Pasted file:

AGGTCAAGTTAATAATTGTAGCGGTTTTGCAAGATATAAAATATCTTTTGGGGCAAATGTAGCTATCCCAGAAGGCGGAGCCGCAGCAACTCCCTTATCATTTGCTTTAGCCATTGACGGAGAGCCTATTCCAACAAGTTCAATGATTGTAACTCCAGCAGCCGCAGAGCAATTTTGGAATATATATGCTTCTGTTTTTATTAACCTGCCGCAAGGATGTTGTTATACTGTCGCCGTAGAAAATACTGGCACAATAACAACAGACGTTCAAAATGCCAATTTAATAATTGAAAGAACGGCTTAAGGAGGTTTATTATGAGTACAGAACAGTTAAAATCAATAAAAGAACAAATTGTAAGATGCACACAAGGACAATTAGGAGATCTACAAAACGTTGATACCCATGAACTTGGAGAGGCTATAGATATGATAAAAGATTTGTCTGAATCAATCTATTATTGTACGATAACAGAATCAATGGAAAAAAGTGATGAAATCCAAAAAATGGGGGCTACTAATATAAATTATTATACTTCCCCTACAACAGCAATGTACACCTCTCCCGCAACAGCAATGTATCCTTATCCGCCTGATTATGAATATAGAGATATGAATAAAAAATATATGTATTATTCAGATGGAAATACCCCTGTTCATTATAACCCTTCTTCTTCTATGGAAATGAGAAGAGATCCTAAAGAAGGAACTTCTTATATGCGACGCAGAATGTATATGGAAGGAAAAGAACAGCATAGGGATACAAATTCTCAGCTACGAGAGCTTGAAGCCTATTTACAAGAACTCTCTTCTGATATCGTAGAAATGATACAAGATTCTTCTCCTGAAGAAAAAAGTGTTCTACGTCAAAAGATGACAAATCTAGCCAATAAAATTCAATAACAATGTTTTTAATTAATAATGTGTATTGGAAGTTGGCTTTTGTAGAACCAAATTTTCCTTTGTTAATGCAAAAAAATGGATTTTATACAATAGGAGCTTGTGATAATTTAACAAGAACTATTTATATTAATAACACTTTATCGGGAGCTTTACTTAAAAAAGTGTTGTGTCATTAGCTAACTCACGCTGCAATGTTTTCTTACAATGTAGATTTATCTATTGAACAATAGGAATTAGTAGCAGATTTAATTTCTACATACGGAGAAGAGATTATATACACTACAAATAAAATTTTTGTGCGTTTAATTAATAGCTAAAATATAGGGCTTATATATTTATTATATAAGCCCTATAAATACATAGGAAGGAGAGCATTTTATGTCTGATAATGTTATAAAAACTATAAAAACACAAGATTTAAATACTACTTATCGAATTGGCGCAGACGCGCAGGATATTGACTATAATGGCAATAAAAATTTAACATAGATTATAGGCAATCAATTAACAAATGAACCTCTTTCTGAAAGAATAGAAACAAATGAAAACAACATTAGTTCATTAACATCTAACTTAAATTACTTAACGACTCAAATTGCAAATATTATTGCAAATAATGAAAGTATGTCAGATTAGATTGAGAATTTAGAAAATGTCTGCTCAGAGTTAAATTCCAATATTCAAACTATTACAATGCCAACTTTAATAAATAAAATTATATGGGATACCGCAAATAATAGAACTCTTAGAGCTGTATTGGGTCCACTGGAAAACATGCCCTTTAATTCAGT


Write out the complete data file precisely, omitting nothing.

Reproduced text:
AGGTCAAGTTAATAATTGTAGCGGTTTTGCAAGATATAAAATATCTTTTGGGGCAAATGTAGCTATCCCAGAAGGCGGAGCCGCAGCAACTCCCTTATCATTTGCTTTAGCCATTGACGGAGAGCCTATTCCAACAAGTTCAATGATTGTAACTCCAGCAGCCGCAGAGCAATTTTGGAATATATATGCTTCTGTTTTTATTAACCTGCCGCAAGGATGTTGTTATACTGTCGCCGTAGAAAATACTGGCACAATAACAACAGACGTTCAAAATGCCAATTTAATAATTGAAAGAACGGCTTAAGGAGGTTTATTATGAGTACAGAACAGTTAAAATCAATAAAAGAACAAATTGTAAGATGCACACAAGGACAATTAGGAGATCTACAAAACGTTGATACCCATGAACTTGGAGAGGCTATAGATATGATAAAAGATTTGTCTGAATCAATCTATTATTGTACGATAACAGAATCAATGGAAAAAAGTGATGAAATCCAAAAAATGGGGGCTACTAATATAAATTATTATACTTCCCCTACAACAGCAATGTACACCTCTCCCGCAACAGCAATGTATCCTTATCCGCCTGATTATGAATATAGAGATATGAATAAAAAATATATGTATTATTCAGATGGAAATACCCCTGTTCATTATAACCCTTCTTCTTCTATGGAAATGAGAAGAGATCCTAAAGAAGGAACTTCTTATATGCGACGCAGAATGTATATGGAAGGAAAAGAACAGCATAGGGATACAAATTCTCAGCTACGAGAGCTTGAAGCCTATTTACAAGAACTCTCTTCTGATATCGTAGAAATGATACAAGATTCTTCTCCTGAAGAAAAAAGTGTTCTACGTCAAAAGATGACAAATCTAGCCAATAAAATTCAATAACAATGTTTTTAATTAATAATGTGTATTGGAAGTTGGCTTTTGTAGAACCAAATTTTCCTTTGTTAATGCAAAAAAATGGATTTTATACAATAGGAGCTTGTGATAATTTAACAAGAACTATTTATATTAATAACACTTTATCGGGAGCTTTACTTAAAAAAGTGTTGTGTCATTAGCTAACTCACGCTGCAATGTTTTCTTACAATGTAGATTTATCTATTGAACAATAGGAATTAGTAGCAGATTTAATTTCTACATACGGAGAAGAGATTATATACACTACAAATAAAATTTTTGTGCGTTTAATTAATAGCTAAAATATAGGGCTTATATATTTATTATATAAGCCCTATAAATACATAGGAAGGAGAGCATTTTATGTCTGATAATGTTATAAAAACTATAAAAACACAAGATTTAAATACTACTTATCGAATTGGCGCAGACGCGCAGGATATTGACTATAATGGCAATAAAAATTTAACATAGATTATAGGCAATCAATTAACAAATGAACCTCTTTCTGAAAGAATAGAAACAAATGAAAACAACATTAGTTCATTAACATCTAACTTAAATTACTTAACGACTCAAATTGCAAATATTATTGCAAATAATGAAAGTATGTCAGATTAGATTGAGAATTTAGAAAATGTCTGCTCAGAGTTAAATTCCAATATTCAAACTATTACAATGCCAACTTTAATAAATAAAATTATATGGGATACCGCAAATAATAGAACTCTTAGAGCTGTATTGGGTCCACTGGAAAACATGCCCTTTAATTCAGT